13 The density of a gas INCREASES with increasing pressure The density of a gas DECREASES with increasing temperature The Molar Mass of a gas can therefore be calculated if the density is known Sample exercise 10.7 and 10.8 Volumes of gases in chemical reactions Useful to be able to calculate the volumes of gases consumed or produced in chemical reactions Sample exercise 10.9

14 10.6 Gas Mixtures and Partial Pressures Imagine different amounts of 3 ideal gases in 3 distinct containers with same volume (V) and same temperature (T) What would be the total pressure (P T ) if I mix all these ideal gases in the same container with volume V and temperature T?

15 10.6 Gas Mixtures and Partial Pressures The total pressure of a mixture of gases equals the sum of the pressures that each would exert if it were present on its own. If P t is the total pressure exerted by a mixture of gases, and the partial pressure of each individual gas is P 1, P 2, P 3 etc. then Dalton s Law of partial pressures states: At constant temperature and volume, and assuming each gas in the mixture obeys the ideal-gas equation then: The total pressure is determined by the total number of moles of gas present, whether this is one gas or a mixture of gases. Sample exercise 10.10

16 Partial Pressures and Mole fractions Each gas in a mixture behaves independently. We can relate the mole fraction of a gas in a mixture to its partial pressure. The sum of the mole fractions of a mixture MUST = 1, i.e. Σ X i = 1 The partial pressure of a particular gas in a mixture can be calculated from its mole fraction and the Total Pressure:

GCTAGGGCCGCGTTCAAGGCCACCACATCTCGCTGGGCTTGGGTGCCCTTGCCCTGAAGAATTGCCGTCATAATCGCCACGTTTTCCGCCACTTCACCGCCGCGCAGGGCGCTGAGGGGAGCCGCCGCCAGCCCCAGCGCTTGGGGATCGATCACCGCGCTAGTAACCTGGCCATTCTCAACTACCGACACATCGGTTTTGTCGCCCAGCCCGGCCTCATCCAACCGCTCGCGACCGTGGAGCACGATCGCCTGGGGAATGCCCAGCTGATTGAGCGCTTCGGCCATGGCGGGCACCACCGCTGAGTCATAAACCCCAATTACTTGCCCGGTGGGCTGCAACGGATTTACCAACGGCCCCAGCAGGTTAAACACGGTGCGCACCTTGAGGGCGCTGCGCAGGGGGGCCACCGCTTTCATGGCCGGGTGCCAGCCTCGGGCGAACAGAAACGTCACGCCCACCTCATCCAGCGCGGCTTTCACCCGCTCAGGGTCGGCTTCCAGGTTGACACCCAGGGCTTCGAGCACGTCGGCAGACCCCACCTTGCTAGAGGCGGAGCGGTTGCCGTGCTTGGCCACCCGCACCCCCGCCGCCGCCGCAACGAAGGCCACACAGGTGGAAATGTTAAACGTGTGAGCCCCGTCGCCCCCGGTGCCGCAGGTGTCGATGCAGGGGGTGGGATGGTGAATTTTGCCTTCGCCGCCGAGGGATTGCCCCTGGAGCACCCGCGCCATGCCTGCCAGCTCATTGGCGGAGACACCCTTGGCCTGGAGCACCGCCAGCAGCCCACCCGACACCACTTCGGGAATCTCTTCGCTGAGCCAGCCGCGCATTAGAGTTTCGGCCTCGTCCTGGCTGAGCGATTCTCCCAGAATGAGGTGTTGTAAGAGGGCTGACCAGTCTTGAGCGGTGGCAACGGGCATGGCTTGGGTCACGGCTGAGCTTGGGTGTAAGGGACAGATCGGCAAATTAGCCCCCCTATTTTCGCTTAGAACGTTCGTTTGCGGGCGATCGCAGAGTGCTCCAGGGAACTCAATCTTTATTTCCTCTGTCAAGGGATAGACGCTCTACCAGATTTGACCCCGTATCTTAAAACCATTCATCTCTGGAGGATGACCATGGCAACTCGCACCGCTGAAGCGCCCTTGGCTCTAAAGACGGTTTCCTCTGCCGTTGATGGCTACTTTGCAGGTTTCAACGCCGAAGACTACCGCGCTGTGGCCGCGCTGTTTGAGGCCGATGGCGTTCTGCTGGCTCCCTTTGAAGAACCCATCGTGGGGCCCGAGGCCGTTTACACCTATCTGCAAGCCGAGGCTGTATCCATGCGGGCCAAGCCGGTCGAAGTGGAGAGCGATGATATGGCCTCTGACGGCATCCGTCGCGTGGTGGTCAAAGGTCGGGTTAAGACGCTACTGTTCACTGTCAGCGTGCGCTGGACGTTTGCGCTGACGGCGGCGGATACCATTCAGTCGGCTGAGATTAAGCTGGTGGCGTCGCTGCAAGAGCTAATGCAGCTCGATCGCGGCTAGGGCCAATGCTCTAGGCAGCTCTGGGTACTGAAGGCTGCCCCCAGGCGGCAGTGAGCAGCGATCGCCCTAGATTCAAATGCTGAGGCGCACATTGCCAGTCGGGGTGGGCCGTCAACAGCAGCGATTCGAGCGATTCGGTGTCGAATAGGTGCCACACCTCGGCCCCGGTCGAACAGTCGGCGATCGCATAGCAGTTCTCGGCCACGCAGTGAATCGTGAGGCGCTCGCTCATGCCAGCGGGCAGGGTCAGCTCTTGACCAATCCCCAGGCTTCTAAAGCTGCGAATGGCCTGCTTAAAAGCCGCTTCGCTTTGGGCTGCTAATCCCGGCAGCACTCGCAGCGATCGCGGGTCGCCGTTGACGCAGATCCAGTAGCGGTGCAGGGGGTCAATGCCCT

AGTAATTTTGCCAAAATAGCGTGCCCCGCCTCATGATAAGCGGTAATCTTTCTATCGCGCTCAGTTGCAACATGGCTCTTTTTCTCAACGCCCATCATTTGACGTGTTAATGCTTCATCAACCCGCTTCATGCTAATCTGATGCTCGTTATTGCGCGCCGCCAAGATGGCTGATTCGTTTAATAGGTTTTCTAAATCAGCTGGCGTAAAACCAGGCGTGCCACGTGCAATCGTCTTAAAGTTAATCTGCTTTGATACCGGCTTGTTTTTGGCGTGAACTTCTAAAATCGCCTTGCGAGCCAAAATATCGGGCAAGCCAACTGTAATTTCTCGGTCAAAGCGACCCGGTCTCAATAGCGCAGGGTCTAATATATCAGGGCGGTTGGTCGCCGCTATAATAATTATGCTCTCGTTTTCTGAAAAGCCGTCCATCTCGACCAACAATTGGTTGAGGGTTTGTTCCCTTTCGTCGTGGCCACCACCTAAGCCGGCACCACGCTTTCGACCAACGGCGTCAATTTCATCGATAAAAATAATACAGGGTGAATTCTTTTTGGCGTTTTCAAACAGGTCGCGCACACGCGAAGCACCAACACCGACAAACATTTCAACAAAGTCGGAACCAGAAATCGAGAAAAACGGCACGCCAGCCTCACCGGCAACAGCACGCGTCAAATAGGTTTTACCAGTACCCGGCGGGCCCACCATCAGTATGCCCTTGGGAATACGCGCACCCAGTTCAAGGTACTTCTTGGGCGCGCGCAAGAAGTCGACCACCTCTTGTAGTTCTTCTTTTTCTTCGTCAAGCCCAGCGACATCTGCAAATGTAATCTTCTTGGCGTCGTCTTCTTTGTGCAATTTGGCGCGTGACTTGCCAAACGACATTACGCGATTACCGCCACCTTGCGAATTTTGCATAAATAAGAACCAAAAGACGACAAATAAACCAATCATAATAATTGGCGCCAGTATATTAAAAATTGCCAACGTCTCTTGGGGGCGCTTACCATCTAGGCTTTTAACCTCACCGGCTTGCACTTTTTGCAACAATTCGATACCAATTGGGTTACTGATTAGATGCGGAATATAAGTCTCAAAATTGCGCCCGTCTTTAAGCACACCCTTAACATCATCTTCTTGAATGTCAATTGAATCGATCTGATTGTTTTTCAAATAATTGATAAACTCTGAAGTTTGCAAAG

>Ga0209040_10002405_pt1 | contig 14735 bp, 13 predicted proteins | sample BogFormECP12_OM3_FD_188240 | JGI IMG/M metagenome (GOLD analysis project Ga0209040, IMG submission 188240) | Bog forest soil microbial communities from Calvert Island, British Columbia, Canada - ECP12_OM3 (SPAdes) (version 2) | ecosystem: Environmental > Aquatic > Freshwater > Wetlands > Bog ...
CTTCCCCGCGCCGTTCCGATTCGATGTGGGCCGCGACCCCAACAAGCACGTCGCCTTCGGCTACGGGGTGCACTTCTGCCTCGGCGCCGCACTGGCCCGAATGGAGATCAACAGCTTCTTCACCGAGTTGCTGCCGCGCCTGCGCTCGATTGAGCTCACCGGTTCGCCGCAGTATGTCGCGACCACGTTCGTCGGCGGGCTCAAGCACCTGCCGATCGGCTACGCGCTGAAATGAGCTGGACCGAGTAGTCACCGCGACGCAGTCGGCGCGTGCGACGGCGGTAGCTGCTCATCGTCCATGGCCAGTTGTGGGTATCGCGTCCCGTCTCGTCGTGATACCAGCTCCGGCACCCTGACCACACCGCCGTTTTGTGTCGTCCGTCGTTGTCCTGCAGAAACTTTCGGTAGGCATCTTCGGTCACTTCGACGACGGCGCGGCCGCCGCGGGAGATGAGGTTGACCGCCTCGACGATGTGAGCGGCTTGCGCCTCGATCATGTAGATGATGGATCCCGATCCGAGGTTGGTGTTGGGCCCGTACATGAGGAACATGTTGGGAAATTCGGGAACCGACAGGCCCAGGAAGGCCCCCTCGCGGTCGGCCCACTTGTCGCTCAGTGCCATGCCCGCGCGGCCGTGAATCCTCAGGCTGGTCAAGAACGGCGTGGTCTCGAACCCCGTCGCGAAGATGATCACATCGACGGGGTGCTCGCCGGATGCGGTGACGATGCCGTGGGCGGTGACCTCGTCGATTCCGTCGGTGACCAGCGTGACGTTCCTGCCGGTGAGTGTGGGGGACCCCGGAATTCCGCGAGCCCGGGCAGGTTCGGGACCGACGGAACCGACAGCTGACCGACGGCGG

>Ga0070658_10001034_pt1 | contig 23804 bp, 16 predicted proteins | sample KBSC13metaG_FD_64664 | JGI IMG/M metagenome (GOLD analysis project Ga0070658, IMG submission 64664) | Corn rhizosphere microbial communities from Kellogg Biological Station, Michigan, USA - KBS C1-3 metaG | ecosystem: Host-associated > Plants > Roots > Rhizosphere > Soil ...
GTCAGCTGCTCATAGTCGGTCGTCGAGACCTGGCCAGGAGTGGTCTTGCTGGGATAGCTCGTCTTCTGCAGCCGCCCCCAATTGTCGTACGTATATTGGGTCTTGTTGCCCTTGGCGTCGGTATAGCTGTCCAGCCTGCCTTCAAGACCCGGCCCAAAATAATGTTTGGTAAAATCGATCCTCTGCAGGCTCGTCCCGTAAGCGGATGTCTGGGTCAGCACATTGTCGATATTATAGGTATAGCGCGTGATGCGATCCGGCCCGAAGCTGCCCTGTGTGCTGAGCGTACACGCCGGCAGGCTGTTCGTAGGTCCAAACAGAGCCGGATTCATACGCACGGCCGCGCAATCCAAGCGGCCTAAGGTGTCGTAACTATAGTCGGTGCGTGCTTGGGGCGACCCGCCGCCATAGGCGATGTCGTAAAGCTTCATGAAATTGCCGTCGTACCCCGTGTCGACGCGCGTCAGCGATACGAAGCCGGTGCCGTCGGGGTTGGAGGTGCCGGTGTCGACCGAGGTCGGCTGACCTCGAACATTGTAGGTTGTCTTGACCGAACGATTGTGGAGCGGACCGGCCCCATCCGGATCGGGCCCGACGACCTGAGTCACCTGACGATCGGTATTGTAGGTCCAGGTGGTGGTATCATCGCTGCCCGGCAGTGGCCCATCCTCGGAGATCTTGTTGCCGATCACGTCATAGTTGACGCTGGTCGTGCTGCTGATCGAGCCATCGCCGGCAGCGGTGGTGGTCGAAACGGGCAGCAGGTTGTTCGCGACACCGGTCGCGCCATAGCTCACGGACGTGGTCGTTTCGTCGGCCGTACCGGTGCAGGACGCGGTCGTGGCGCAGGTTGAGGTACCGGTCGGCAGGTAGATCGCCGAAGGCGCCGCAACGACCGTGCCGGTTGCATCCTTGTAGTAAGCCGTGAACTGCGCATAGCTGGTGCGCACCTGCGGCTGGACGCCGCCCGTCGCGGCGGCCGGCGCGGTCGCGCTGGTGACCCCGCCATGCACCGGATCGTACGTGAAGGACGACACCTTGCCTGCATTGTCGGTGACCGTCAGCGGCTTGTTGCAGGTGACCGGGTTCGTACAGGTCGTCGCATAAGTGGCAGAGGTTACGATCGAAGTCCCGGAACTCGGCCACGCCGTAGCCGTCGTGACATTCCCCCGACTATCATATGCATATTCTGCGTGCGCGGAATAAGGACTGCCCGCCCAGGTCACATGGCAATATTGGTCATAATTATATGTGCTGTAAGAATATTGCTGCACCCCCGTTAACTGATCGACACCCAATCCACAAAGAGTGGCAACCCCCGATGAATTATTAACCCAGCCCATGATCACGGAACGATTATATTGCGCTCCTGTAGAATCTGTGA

17 Collecting Gases over water Often the gas produced in a chemical reaction is collected over water When the gas has been collected, the bottle is raised or lowered until the water levels inside and out are equal. The total pressure P total, is the sum of the pressure of gas(es) collected and the pressure exerted by the water vapor. The pressure exerted by water vapor P H2O at various temperatures is given in a table (data sheet) Sample exercise 10.12

18 10.7 Kinetic Molecular Theory The ideal-gas equation describes how gases behave, but does not explain why they behave as they do. Kinetic Molecular Theory developed to help understand the physical properties of gases.

19 Distribution of Molecular Speed Gas molecules have an average speed. However at any instant the molecules have a wide range of speeds. Boltzmann Curves plot the molecular speed vs. the number of molecules. Root mean square (rms) speed, μ μ = 3RT M

20 10.9 Real Gases All real gases fail to obey the ideal-gas equation to some degree Real gases deviate from ideal behavior because:

21 Pressure deviation from ideal gas behaviour For one mole (n =1) of ideal gas PV/RT = 1 (at all pressures)

22 Temperature deviation Deviation from ideal behavior also depends on temperature

23 The Van der Waals equation Introduces two constants ( a and b) into the Ideal-Gas equation to account for real gas behavior ( P + n 2 a/v 2 ) ( V - nb ) = nrt